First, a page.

Two years after the U.S. Supreme Court opened the door for states to allow sports betting, political squabbles between rival gambling interests have left California stalemated on the issue, with the latest effort fizzling this week in the state Legislature.
While betting on sports has been legalized in nearly two dozen other states, including New York, New Jersey and Oregon, efforts have bogged down in California, where influential Native American tribes that operate more than 60 casinos have clashed with competing card clubs over how to share the nation’s largest gambling market.
Advisers to Gov. Gavin Newsom have tried to broker a compromise, but this week, state Sen. Bill Dodd (D-Napa) said there was not enough time to finish the complicated negotiations to get a sports betting measure on the November ballot. So he is shelving legislation for the year.
“Given the deadlines for getting a measure on the November ballot and the impact of COVID-19 on the public’s ability to weigh in, we were not able to get the bill across the finish line this year,” Dodd said in a statement. “It remains important that we lift this widespread practice out of the shadows to make it safer and to generate money for the people of California.”
Dodd’s constitutional amendment needed a two-thirds vote of both houses of the Legislature by Thursday to make the ballot this year, but the Assembly will not be back in session until Friday.
The senator said he would try again next year with the aim of putting a measure on the 2022 ballot, noting his legalization proposal would generate up to $700 million a year in tax revenue for state coffers.
The deadlock in California is not surprising to Chris Grove, a gambling industry analyst and partner with Eilers and Krejcik Gaming, which has advised the Legislature on the issue.
“The bottom line in California is that too many stakeholders in the state’s gambling industry have too many existing high-stakes conflicts to allow sports betting to move forward,” Grove said Tuesday. “In many ways, sports betting is a footnote for tribal and commercial gambling interests in the larger conversation around gambling in California.”
Newsom said Friday that his office had been involved in working with legislators and the various gambling interests for almost a year.
“It’s more complicated than it appears because there’s so many different players,” the governor said. “And we’ve got to accommodate for those concerns — card rooms, tribal interests — [and] obviously address all those issues together.”
Dodd’s bill was opposed by a coalition of 25 Native American tribes that argue that the legislation would allow competing card clubs to continue offering card games that the tribes say violate their exclusive compacts with the state. The tribes objected that the bill would offer online sports betting, which members were concerned could take business away from brick-and-mortar tribal casinos.
“We appreciate that legislators saw through the smoke and mirrors and stopped SCA 6 — the effort to break yet another agreement between California and Native American Tribes and expand Nevada-style games to card rooms,” said a statement by the tribal group, the Coalition to Authorize Regulated Sports Wagering.
The coalition has proposed its own ballot measure, which would limit sports betting to tribal casinos and horse-racing tracks, but the coronavirus pandemic forced it to stop collecting signatures before it reached the 997,139 needed to make the 2020 ballot.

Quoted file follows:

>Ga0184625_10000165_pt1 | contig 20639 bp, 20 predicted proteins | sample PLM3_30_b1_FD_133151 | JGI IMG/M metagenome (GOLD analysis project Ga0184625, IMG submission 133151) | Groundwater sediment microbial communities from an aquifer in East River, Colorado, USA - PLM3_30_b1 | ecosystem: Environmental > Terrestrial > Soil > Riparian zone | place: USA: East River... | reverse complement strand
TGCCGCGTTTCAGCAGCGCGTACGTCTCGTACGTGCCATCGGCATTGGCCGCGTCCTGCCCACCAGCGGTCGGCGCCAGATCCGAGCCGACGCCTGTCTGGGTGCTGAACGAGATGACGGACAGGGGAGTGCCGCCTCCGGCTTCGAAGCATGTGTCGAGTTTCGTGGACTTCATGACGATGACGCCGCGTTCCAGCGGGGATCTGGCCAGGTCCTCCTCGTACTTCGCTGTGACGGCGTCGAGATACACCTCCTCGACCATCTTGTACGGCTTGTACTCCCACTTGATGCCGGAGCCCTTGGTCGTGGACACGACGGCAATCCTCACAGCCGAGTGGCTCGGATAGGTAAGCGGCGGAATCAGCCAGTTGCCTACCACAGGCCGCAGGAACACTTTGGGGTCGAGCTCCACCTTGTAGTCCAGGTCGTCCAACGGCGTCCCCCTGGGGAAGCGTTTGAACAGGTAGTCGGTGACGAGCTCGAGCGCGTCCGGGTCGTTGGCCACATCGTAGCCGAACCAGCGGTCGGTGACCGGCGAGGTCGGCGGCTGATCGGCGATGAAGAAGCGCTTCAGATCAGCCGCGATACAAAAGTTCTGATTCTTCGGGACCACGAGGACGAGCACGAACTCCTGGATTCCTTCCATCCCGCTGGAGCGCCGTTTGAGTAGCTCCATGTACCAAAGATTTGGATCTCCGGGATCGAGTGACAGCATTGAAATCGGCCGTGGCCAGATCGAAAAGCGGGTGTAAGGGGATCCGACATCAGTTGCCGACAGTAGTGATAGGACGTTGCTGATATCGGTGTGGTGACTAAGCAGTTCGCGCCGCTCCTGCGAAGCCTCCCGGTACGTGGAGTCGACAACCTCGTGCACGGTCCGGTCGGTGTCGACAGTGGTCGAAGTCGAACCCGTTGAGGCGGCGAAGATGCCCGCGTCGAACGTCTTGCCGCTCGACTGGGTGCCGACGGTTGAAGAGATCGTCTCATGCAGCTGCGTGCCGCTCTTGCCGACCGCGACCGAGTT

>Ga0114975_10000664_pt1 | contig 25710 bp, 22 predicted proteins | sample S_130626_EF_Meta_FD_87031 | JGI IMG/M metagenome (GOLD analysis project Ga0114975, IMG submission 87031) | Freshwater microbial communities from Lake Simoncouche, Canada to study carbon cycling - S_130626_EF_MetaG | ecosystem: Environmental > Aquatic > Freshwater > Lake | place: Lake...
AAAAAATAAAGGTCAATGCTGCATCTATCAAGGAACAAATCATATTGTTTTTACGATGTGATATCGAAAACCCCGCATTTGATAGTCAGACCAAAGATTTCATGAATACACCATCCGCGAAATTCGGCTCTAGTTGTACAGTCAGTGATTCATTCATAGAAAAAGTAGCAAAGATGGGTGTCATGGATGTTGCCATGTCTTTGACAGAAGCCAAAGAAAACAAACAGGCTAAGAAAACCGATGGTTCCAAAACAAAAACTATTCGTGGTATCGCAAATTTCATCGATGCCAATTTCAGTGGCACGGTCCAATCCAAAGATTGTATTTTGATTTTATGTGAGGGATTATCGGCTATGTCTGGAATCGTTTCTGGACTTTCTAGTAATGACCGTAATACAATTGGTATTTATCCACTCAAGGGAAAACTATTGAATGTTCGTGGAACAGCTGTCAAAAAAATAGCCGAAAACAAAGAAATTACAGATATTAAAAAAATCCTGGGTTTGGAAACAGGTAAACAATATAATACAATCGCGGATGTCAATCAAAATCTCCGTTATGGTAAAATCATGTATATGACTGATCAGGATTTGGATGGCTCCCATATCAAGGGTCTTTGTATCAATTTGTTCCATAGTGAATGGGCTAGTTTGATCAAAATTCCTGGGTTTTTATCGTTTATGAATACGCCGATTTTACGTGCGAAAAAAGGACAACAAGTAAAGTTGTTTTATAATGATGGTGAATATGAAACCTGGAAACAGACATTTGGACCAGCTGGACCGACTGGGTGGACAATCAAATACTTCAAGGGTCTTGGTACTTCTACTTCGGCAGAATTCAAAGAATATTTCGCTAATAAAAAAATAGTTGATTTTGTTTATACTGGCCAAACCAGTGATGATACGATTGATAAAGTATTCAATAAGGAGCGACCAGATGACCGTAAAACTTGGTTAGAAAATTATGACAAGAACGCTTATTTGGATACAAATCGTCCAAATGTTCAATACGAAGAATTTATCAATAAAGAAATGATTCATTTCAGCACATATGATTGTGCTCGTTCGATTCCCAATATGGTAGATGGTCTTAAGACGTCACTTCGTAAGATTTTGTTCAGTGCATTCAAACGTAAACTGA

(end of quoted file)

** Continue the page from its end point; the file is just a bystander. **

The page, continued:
The initiative would also expand the tribal gaming compact to allow craps and roulette at tribal casinos, and to pay for state enforcement of sports betting with a 10% tax on sports gaming revenue at the racetracks.
The tribes say they too are now aiming to get a measure on the 2022 ballot, and they are awaiting a court decision on their request for an extension of a July 20 deadline to add to the 971,373 signatures they had collected by mid-March. A court hearing has been set for July 2.
The tribal initiative is opposed by card clubs, which have formed a political committee called “No on the Gambling Power Grab.”
The card clubs said Dodd’s bill could have provided hundreds of millions of dollars to avoid cuts in state programs caused by reduced revenues amid California’s pandemic-triggered recession.
“Yet, the will of a few rich tribes with Vegas-style casinos, that don’t pay taxes, have prevailed in the Legislature in preventing a desperately needed new source of revenue from flowing to the state,” said Steven Maviglio, a spokesman for the card club committee.
The tribal initiative, by barring online sports betting, “incentivizes the online black market to continue,” Maviglio said, adding, “Californians should know their interests in this time of crisis have been spoiled by powerful special interests.”
Native American tribes have long been major players in Sacramento. Five of the biggest tribal donors pushing the initiative spent a total of $2.1 million on political contributions last year, as well as $1.1 million on lobbying state government.
In 2004, the tribes spent $33 million to defeat a ballot measure that would have allowed racetracks and card clubs to operate slot machines, preserving the law that allows the machines to be operated only at tribal casinos.
Dodd’s bill had support from some cities, law enforcement groups and professional sports leagues, and card clubs plan to continue pushing for the legislation, according to Kyle Kirkland, president of the clubs’ California Gaming Assn.
“The failure to pass this legislation is the loss of the opportunity for the state to generate billions in revenues that are desperately needed for housing, homeless, health care and emergency services,” Kirkland said in a statement. “As representatives of the cardroom industry, we will continue to support comprehensive proposals that benefit Californians, not just one special interest.”